Typically, in most all states a debtor in bankruptcy is allowed a homestead exemption that says that his or her equity
in their primary residence is considered an "exempt asset" .
The exact amount of equity able to be considered exempt depends on what state your husband is in. Most states allow debtors to take the "Federal Exemptions" which typically allow for the exemption of up to $ 20,200.00 worth of equity.
For example, if the townhouse is worth $ 200,000.00 and he owes $ 180,000.00 on his mortgage, then he is sitting on $ 10,000.00 worth of equity in the home (His 50% share). Under the federal exemption, he would be able to exempt this entire amount. Therefore, he would keep the home as the trustee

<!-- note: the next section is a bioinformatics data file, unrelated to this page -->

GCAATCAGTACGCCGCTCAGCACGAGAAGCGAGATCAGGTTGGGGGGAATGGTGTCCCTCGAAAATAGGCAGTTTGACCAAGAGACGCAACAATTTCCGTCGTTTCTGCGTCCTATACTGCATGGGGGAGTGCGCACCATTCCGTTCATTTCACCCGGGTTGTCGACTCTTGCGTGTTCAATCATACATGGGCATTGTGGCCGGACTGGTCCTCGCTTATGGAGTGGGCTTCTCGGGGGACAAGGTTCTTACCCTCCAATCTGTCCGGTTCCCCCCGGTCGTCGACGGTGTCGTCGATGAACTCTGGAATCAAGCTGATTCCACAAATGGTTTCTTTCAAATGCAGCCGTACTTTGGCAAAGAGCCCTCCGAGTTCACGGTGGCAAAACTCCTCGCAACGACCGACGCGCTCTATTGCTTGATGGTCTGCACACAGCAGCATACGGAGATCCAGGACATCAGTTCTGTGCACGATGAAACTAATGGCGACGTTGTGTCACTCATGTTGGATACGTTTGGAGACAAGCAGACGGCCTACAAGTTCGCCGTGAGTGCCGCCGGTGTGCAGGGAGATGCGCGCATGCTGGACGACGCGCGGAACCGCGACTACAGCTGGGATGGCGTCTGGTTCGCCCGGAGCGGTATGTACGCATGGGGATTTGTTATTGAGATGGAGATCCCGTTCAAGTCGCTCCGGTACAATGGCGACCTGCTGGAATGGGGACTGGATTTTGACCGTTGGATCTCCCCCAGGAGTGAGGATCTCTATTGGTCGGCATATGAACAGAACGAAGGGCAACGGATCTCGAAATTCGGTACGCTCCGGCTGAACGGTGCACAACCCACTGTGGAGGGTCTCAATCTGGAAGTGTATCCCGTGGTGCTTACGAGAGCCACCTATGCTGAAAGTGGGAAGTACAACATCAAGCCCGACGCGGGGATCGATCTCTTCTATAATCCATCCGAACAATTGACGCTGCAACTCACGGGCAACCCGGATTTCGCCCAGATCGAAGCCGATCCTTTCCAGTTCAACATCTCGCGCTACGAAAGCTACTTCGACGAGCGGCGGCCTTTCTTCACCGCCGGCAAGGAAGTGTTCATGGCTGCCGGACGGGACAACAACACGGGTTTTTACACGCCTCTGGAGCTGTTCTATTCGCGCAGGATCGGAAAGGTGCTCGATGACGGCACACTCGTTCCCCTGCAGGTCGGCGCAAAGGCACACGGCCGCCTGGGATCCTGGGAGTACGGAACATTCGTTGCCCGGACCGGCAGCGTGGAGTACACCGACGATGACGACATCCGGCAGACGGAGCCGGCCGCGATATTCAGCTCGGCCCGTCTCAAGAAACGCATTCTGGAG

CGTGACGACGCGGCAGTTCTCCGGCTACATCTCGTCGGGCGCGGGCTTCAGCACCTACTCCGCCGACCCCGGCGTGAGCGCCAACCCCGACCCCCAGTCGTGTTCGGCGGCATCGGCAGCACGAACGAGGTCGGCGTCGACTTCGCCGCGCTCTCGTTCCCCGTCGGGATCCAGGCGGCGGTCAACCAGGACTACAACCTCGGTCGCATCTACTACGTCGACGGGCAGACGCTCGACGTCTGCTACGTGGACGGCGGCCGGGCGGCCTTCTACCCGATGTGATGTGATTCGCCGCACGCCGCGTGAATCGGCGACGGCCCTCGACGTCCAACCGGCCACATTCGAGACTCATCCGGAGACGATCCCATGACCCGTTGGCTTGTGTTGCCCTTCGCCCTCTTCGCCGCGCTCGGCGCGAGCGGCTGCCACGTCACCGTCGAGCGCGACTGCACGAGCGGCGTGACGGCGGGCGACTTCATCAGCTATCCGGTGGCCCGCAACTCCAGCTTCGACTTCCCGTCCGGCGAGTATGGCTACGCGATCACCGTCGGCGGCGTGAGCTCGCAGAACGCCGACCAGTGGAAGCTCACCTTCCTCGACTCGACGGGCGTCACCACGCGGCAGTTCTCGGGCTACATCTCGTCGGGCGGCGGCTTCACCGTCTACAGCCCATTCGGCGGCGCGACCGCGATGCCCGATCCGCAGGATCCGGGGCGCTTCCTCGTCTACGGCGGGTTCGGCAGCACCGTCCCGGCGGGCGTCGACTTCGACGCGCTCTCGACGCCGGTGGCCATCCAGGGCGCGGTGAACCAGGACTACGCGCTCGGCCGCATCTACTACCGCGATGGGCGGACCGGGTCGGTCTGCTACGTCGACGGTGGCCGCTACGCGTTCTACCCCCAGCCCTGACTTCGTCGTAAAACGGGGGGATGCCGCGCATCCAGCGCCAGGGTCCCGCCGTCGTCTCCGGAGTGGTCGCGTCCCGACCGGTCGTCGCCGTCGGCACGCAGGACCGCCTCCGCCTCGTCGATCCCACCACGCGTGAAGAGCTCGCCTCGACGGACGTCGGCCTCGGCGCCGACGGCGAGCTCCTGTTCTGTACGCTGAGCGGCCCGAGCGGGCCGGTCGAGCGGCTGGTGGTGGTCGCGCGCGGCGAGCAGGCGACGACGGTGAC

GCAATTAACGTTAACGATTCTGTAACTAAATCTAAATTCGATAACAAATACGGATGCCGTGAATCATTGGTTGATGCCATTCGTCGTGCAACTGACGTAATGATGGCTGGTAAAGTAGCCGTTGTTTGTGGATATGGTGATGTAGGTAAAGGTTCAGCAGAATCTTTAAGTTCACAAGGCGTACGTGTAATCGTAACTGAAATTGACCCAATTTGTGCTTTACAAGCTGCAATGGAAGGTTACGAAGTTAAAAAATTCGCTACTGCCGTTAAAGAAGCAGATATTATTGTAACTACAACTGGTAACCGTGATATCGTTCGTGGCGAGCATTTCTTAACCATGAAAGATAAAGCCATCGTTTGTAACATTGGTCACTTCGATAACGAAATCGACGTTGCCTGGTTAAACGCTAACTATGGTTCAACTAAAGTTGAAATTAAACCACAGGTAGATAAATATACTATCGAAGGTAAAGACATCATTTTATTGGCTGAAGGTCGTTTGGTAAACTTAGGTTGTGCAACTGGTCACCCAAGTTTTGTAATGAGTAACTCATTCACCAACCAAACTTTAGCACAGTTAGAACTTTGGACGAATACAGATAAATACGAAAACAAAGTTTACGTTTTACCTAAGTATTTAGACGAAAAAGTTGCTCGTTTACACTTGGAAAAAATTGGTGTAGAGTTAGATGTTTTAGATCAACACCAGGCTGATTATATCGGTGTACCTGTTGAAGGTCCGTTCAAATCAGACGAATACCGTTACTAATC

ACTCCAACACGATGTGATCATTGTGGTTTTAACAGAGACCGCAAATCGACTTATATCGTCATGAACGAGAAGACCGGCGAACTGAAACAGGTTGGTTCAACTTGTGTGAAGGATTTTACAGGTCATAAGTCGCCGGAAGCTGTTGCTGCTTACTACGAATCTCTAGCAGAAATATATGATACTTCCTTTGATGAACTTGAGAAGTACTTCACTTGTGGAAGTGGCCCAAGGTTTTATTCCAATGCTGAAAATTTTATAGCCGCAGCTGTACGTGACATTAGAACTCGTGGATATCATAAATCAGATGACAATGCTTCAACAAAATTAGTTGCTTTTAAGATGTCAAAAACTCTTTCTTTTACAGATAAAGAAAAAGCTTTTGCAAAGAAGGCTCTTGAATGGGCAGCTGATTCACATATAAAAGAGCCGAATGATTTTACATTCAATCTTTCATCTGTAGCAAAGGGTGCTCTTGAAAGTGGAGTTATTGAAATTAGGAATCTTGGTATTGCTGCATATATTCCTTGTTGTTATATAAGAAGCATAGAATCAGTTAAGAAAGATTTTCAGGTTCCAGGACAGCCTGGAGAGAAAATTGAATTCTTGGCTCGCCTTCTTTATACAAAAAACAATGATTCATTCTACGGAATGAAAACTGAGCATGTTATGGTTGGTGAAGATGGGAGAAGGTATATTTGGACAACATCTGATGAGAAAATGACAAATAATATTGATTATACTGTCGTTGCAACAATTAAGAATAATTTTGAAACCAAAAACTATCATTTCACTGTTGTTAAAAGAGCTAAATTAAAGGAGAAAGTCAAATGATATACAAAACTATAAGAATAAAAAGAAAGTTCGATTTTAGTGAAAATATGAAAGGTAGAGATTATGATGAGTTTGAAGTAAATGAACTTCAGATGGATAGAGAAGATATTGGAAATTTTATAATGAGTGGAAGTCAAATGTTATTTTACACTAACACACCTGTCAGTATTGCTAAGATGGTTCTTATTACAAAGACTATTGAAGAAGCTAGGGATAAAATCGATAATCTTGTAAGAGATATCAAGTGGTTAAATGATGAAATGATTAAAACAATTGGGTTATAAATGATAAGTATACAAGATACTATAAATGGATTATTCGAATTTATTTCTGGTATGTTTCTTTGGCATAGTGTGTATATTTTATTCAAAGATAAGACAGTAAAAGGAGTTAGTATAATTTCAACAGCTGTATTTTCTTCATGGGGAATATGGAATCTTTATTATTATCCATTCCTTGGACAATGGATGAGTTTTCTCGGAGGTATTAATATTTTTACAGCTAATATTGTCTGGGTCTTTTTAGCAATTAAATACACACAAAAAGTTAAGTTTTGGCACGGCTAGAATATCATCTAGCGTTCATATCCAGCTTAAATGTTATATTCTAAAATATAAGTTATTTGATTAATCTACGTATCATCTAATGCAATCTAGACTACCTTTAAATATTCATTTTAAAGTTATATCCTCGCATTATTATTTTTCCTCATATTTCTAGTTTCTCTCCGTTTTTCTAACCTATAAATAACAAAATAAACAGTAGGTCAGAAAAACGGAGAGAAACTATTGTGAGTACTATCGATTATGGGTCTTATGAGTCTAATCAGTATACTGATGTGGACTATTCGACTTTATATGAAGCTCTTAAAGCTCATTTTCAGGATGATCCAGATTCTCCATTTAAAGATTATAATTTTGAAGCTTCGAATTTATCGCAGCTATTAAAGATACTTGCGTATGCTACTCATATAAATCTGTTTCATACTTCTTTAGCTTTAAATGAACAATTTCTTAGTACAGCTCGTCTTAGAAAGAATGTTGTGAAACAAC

in the case would have no ability to seize the asset under these circumstances. On the other hand, if the townhouse is worth $ 200,000.00 with a mortgage of $ 80,000.00, he would theoretically have $ 60,000.00 in equity (again, his 50% share). Since the maximum exemption under FEDERAL law would be $ 20,200.00 (assuming a state where the state exemption is lower or does not exist), he would have approximately $ 38,800.00 in UNEXEMPT equity. In this situation, if he wanted to receive his bankruptcy discharge, the trustee could possibly take ownership of his interest in the townhouse and try to force a sale.
Bear in mind that he has certain rights in bankruptcy that may or may not adversely affect you. You are best off retaining local counsel to consult further on this matter to protect your interests.